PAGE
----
My Self-Care Journey

Over the past few weeks I have been reflecting on my journey with self care and I thought I would share it here.

In high school and throughout university, I was obsessed with being busy, to the point where I would completely fill and overwhelm my schedule just to stay busy. I didn’t want to have any free time or time just to myself. Everything had to be scheduled in and my days had to go according to schedule. I thought being busy meant being cool and being busy meant being successful.

In high school this meant joining every club and doing anything extra-curricular I could. I ran for co-president (a leadership position) of my high school when I was in grade 11 and I ended up losing. I put so much into getting to that point: into getting the nomination to run for co-president, so much into planning, so much into running my campaign. Then when I lost I was completely burnt out and I didn’t want to do anything anymore.

Going into grade 12 then, I knew I was planning on going to post-secondary school afterwards, and I needed to focus on school a little more. So I stepped down from one of my leadership roles in one of the clubs I was apart of. I decided to focus on my classes, on being a stage manager for all dramatic and theatrical events, and being on student council. Which was still a lot. There were times where I didn’t handle that very well either. Feeling burnt-out and overwhelmed was common.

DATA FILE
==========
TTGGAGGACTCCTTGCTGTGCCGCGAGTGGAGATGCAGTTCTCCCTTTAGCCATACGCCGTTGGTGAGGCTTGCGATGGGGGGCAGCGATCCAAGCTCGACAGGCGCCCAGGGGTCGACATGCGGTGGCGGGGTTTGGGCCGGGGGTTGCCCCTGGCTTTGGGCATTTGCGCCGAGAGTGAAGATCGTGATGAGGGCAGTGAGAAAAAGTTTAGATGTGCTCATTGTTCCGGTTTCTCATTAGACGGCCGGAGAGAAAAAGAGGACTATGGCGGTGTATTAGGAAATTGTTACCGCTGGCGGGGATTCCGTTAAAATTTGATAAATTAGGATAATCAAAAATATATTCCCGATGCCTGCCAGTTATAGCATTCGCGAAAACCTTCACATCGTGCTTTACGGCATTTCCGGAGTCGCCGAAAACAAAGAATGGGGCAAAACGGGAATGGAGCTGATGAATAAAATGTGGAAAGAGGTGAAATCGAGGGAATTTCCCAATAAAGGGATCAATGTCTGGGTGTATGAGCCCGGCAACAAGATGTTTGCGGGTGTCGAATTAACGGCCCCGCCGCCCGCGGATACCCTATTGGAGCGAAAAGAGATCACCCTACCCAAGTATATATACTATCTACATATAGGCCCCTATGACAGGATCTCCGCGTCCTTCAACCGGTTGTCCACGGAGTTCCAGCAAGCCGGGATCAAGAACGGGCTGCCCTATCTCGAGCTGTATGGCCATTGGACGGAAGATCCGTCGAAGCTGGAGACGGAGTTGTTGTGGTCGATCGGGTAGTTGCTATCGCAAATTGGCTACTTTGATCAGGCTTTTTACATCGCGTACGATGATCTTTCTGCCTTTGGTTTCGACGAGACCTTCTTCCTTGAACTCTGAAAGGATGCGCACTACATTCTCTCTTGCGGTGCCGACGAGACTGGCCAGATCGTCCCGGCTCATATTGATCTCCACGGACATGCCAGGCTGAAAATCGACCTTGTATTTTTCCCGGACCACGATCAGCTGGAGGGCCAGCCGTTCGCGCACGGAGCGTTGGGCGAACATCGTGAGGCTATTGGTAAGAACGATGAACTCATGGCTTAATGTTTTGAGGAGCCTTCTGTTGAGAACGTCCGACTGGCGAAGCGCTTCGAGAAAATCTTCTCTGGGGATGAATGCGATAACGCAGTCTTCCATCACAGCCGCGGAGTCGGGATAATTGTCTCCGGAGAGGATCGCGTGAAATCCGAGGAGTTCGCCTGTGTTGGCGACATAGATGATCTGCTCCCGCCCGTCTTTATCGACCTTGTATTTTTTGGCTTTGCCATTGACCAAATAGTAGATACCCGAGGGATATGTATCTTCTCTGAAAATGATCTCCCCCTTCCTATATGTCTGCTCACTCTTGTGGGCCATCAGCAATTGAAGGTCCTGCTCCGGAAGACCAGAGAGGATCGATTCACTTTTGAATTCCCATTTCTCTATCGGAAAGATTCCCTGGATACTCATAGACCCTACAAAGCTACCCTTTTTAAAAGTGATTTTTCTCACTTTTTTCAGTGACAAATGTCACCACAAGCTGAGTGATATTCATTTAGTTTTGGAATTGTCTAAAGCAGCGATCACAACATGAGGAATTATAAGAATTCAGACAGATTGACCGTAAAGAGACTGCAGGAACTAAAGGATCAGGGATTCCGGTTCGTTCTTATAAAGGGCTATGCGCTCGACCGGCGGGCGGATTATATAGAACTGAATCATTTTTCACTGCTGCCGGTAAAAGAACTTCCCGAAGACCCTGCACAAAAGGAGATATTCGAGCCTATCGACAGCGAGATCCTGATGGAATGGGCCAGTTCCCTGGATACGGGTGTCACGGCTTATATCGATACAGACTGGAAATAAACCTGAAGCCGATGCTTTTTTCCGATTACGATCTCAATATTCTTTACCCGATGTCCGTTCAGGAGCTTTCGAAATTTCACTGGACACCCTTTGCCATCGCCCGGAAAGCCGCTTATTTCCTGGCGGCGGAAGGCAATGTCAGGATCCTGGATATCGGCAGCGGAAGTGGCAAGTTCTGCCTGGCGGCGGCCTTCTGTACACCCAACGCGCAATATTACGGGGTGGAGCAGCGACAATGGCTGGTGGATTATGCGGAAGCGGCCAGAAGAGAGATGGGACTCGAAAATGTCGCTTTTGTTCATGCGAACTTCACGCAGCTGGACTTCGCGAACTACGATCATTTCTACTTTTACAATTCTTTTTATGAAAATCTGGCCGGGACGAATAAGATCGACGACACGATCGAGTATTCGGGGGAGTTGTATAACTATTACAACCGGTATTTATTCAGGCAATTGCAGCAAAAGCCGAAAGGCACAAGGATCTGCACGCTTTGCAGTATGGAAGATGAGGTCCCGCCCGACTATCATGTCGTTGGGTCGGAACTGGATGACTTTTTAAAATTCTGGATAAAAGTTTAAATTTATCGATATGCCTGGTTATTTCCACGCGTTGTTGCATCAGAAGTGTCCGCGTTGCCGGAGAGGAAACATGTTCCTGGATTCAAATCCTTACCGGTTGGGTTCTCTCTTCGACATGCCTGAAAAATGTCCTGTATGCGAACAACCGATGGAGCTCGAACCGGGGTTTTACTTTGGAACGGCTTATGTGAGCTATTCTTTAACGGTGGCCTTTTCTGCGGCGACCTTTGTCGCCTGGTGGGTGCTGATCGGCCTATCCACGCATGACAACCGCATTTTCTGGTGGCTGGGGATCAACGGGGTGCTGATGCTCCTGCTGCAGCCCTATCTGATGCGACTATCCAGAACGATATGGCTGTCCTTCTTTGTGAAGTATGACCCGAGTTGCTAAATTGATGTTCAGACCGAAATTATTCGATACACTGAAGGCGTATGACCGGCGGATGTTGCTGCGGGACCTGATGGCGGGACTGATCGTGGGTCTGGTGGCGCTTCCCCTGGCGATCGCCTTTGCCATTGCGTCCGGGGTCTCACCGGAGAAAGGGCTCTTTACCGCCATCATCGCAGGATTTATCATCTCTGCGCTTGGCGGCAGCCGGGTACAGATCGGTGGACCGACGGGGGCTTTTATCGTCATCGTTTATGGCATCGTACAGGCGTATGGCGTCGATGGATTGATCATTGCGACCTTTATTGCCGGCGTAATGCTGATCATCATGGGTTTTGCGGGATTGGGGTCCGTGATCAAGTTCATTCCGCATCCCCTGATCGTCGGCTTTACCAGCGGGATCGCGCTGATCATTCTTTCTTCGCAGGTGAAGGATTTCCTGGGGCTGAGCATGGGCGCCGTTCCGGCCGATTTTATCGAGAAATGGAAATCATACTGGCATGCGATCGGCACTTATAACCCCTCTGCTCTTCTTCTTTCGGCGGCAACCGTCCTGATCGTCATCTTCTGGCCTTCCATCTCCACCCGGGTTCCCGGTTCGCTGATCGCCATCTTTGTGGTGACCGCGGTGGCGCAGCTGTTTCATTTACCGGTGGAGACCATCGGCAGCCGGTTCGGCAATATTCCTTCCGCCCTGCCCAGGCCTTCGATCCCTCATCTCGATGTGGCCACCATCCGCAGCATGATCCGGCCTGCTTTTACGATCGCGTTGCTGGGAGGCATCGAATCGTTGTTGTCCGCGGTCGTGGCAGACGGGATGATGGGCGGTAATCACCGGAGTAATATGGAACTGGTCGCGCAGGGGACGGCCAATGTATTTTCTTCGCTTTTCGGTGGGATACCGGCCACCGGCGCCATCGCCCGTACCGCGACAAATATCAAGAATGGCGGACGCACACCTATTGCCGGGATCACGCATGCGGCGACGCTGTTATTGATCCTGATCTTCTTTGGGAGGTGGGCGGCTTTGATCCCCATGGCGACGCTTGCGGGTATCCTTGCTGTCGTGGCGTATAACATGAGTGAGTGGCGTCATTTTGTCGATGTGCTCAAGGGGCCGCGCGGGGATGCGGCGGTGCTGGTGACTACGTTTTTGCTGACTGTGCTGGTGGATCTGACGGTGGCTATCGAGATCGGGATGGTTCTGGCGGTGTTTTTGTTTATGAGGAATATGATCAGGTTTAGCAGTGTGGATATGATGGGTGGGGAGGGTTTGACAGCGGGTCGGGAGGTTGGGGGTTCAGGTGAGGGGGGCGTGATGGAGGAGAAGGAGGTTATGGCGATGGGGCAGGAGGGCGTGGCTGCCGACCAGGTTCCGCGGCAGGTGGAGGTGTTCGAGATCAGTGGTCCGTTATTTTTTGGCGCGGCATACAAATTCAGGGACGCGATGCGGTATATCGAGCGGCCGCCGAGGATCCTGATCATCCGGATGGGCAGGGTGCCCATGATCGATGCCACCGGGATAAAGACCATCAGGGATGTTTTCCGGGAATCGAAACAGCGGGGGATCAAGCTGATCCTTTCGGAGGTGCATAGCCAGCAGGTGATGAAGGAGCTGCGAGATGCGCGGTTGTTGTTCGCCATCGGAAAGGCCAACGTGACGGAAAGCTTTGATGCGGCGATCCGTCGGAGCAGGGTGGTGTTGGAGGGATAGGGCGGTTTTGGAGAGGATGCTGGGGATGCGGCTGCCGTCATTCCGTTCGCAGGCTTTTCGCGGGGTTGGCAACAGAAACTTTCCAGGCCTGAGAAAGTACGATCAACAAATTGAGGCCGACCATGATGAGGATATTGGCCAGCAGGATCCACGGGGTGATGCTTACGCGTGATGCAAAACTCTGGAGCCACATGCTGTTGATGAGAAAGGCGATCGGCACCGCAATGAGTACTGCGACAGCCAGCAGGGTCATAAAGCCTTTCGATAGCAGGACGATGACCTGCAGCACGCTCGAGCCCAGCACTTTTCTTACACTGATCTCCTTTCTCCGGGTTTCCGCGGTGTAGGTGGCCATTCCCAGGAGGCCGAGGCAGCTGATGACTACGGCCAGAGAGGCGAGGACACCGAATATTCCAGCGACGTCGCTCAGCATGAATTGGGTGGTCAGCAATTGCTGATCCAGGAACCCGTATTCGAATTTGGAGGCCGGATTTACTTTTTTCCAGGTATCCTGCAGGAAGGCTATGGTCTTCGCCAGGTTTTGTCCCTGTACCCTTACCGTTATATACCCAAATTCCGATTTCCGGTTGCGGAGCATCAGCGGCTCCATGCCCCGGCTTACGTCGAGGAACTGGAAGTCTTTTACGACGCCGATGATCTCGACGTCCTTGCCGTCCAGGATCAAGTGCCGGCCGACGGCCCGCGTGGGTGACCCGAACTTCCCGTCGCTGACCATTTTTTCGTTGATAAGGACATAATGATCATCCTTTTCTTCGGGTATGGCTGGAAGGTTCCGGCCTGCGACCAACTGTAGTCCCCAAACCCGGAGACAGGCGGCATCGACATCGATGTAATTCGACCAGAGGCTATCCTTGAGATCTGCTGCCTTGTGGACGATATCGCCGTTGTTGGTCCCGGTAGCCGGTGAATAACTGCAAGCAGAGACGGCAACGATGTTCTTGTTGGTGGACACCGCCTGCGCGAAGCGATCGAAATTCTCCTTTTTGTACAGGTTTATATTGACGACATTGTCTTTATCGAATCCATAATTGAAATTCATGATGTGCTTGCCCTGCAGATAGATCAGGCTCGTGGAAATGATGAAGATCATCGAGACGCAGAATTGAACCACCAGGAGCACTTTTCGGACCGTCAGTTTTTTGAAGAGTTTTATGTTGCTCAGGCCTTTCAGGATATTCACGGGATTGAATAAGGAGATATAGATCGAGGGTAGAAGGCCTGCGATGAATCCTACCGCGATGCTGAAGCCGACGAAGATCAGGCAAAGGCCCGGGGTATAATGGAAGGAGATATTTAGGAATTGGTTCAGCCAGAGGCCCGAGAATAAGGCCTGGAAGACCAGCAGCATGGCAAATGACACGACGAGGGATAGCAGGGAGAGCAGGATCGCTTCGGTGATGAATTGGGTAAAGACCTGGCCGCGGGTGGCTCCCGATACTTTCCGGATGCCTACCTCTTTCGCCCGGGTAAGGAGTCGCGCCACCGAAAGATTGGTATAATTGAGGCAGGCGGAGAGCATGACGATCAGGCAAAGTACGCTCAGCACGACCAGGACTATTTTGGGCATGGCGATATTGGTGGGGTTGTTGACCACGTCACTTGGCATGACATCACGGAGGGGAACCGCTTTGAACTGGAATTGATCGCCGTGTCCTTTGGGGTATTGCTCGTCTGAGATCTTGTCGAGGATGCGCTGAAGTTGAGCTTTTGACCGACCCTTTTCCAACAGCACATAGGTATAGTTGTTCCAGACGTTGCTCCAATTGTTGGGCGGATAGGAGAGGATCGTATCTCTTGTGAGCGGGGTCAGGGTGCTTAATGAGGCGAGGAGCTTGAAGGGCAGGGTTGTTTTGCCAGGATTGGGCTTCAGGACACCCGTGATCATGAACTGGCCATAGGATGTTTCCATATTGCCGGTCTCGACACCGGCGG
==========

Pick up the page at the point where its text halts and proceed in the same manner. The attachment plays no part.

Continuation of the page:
Throughout high school, teachers would tell me that the amount of time and effort I was putting into clubs at school and everything extra-curricular I did would get me some kind of scholarship, but I got nothing. I got two awards from my high school: most involved and most likely to change the world. I don’t regret being so involved in high school but I wish I knew how to handle it all a lot better.

In university, I was trying to balance being a full-time student, commuting to and from school, working a part-time job, sometimes two part-time jobs, and sometimes three part-time jobs, while trying to have a social life. I didn’t balance all of that well.

Then I got sick in my third year of university and self-care had to become a priority. Rest had to become a priority. There was no other option but to rest. And eventually, there was nothing I could do but rest, from being chronically fatigued. From May 2015 to May 2016, when I was receiving chemotherapy, my body needed the most selfish care. Even beyond May of this year, into my recovery period, I had to grow to be content in that period of rest. I had to accept it. It wasn’t easy to go from being so busy and having a full schedule to basically doing nothing. Now, I am so thankful for my period of rest because it allowed me to  connect with God and to connect with myself in ways that I will always carry with me.